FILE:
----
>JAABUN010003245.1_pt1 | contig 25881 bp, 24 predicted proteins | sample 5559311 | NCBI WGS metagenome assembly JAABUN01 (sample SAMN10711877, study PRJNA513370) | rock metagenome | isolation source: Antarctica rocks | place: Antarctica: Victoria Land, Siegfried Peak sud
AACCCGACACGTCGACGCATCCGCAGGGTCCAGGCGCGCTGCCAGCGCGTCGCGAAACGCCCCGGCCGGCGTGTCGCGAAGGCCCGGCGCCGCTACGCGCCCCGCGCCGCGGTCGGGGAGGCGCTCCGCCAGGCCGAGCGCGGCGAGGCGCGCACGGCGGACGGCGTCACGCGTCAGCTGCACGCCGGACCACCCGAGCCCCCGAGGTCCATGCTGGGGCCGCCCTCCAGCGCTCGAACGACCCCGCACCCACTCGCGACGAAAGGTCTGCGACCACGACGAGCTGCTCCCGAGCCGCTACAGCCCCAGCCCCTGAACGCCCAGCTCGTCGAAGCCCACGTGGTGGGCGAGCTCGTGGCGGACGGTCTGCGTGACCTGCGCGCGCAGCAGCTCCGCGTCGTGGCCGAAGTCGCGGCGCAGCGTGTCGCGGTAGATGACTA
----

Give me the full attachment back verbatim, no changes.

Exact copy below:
>JAABUN010003245.1_pt1 | contig 25881 bp, 24 predicted proteins | sample 5559311 | NCBI WGS metagenome assembly JAABUN01 (sample SAMN10711877, study PRJNA513370) | rock metagenome | isolation source: Antarctica rocks | place: Antarctica: Victoria Land, Siegfried Peak sud
AACCCGACACGTCGACGCATCCGCAGGGTCCAGGCGCGCTGCCAGCGCGTCGCGAAACGCCCCGGCCGGCGTGTCGCGAAGGCCCGGCGCCGCTACGCGCCCCGCGCCGCGGTCGGGGAGGCGCTCCGCCAGGCCGAGCGCGGCGAGGCGCGCACGGCGGACGGCGTCACGCGTCAGCTGCACGCCGGACCACCCGAGCCCCCGAGGTCCATGCTGGGGCCGCCCTCCAGCGCTCGAACGACCCCGCACCCACTCGCGACGAAAGGTCTGCGACCACGACGAGCTGCTCCCGAGCCGCTACAGCCCCAGCCCCTGAACGCCCAGCTCGTCGAAGCCCACGTGGTGGGCGAGCTCGTGGCGGACGGTCTGCGTGACCTGCGCGCGCAGCAGCTCCGCGTCGTGGCCGAAGTCGCGGCGCAGCGTGTCGCGGTAGATGACTA